Dylan Tombides isn’t your average teenage footballing talent
Having joined the Hammers at aged 15 with his brother Taylor after impressing for Australia youth in Hong Kong he was cruelly diagnosed with testicular cancer at 17. Every day he walks into the bathroom and staring back at him in the mirror is a 12 inch scar on his stomach which he has received from one of his many operations. He was on the cusp of glory as he was welcomed onto the bench by Avram Grant at 17 for the club’s last home game of the season against Sunderland.
With the smile still beaming on his face, he got onto the plane to Mexico readying himself for the under 17s World Cup. Following a 4-0 win against Uzbekistan, the young Australian trudged off to a routine drugs test.
Weeks later he found out the news that would change his life for ever. Recounting the moment to the Daily Mail in an interview in 2012, Tombides said; “It was only when I took the phone call in Cancun that I realised just how serious the condition was. I had the blood tests and CT scans when I got back to England and they told me I needed to have a testicle removed immediately. I just accepted it. I mean, it was hurting me so much it seemed sensible.”
It was news that shocked the West Ham faithful. One of our own, at such a young age had cancer. His story is an inspiration to us all. A humbling tale of a young man delivered with the worst possible news.
He remembered the moment he was hit in the groin in a fixture for Australia against Brazil. He was in pain, but had no clue he had cancer. “All I ever wanted to be was a top professional footballer with West Ham. I copped one in my groin against Brazil at the World Cup and I knew that I had a problem, but I had no idea it was cancer” he also told the Daily Mail.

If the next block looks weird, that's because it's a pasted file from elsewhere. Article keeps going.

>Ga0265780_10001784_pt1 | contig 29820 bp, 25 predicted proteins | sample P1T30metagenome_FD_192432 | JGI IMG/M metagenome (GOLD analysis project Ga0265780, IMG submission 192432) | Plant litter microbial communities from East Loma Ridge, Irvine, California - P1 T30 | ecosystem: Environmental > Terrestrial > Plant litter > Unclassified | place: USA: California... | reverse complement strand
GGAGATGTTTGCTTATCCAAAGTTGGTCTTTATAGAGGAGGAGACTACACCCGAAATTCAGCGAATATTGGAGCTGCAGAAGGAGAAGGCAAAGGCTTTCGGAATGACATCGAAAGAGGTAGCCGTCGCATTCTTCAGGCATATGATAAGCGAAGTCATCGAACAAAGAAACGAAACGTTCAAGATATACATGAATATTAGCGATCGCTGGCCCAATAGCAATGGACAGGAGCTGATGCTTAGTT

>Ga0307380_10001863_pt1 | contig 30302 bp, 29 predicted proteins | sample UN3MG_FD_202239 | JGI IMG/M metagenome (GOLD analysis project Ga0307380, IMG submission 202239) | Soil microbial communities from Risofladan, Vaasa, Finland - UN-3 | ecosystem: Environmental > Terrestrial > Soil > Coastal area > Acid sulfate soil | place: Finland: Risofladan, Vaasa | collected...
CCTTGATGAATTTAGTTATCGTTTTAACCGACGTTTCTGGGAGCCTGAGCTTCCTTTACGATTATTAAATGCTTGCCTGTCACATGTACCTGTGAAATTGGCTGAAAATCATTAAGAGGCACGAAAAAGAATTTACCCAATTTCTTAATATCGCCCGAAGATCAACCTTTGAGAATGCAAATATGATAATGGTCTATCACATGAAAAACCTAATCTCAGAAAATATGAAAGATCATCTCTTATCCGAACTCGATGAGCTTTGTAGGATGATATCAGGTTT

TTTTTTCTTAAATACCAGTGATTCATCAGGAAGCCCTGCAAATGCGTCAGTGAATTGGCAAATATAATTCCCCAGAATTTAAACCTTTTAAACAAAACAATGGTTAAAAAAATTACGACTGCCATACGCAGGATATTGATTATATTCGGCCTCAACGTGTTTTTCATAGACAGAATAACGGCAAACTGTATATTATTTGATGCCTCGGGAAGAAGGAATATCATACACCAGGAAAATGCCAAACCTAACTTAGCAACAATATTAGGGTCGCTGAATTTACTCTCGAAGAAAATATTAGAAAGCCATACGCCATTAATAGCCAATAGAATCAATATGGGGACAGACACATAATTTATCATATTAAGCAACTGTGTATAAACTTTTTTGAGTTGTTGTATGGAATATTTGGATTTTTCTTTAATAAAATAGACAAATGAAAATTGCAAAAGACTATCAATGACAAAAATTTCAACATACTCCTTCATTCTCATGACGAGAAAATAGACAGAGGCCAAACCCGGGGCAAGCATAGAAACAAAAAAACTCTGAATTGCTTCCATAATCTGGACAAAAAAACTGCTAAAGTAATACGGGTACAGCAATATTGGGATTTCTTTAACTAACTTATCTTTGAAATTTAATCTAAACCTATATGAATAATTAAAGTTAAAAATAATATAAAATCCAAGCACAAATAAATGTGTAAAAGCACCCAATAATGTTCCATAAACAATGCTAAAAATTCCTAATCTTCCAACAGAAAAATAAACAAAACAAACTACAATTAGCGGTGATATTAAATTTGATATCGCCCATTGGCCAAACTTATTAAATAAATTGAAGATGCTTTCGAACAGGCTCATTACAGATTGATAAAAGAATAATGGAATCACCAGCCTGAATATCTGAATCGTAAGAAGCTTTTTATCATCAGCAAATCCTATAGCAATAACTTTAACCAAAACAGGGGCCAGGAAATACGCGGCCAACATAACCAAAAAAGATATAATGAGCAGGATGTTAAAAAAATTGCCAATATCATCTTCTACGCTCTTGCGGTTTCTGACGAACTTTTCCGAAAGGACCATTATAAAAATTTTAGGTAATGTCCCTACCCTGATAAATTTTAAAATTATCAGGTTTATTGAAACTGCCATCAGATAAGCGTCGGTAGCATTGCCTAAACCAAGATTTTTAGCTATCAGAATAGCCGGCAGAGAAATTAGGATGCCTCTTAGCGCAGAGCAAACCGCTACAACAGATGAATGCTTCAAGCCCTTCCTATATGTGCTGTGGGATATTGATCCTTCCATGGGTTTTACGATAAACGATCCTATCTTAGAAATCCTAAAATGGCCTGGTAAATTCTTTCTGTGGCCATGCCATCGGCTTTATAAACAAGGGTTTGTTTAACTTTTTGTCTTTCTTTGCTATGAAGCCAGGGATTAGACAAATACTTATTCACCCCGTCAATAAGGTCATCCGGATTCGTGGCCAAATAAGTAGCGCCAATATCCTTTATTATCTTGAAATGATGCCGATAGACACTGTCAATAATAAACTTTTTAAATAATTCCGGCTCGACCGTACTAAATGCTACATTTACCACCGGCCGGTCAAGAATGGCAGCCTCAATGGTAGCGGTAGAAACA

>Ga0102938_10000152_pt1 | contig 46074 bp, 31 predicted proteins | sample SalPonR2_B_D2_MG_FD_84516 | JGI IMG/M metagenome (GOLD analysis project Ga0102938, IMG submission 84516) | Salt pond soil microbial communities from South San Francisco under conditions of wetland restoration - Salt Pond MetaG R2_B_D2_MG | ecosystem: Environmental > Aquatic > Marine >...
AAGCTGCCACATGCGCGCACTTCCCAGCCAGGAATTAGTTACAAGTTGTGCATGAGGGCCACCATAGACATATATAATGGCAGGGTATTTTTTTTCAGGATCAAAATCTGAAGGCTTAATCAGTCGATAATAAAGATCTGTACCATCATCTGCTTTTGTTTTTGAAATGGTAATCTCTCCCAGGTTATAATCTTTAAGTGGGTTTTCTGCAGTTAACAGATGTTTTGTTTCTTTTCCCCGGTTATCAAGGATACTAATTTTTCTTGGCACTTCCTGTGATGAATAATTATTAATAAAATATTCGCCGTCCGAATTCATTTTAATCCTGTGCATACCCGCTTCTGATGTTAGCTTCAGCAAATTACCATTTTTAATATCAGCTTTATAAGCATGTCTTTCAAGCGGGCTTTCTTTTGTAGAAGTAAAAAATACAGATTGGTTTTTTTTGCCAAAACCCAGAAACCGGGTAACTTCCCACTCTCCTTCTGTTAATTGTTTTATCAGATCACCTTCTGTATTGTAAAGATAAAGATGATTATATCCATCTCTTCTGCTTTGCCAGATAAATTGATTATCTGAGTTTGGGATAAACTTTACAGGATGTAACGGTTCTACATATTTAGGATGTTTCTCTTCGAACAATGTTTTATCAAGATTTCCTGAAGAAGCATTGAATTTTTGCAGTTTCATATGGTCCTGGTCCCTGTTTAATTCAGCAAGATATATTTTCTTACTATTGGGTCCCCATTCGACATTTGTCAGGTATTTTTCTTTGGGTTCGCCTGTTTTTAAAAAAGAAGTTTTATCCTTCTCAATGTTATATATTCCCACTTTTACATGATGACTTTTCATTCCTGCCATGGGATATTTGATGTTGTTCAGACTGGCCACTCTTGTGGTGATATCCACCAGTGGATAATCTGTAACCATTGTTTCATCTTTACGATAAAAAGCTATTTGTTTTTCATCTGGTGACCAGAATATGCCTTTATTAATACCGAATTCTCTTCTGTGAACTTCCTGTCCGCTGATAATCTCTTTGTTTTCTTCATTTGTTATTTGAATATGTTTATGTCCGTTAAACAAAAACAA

After months of treatment, the Aussie made an emotional comeback in the instantly forgettable 4-1 defeat in the Capital One cup tie against Wigan in September 2012. Following the clash, he tweeted a humbling and honest verdict. He said: “To be involved tonight and get on the pitch while going through treatment is so rewarding shame about the result but we move on #BigPicture”.
A year later, and after yet more surgery he is back in claret and blue and fighting fit. He now regularly plays for the development squad and scored the goal of the month in a recent vote on WHUFC.com for his delightful dink in the U21s friendly clash over Colchester. Now fully recovered, Tombides is at the heart of the “One for the Boys” campaign which made a special appearance in Stratford Westfield alongside many other big name stars.
He was quick to praise West Ham for helping to raise awareness of male cancer.
“Football is watched by millions, especially men, so when a football club like West Ham lend their support in whatever way possible to campaigns and awareness programmes like this, it means a lot and we can get our message out to many more men” he told West Ham TV. Once tipped by legendary Academy director Tony Carr to be the next big thing Tombides is now well on his way to recovery and ready to grab his new chance with both hands. Here’s hoping we see him amongst the goals sooner rather than later.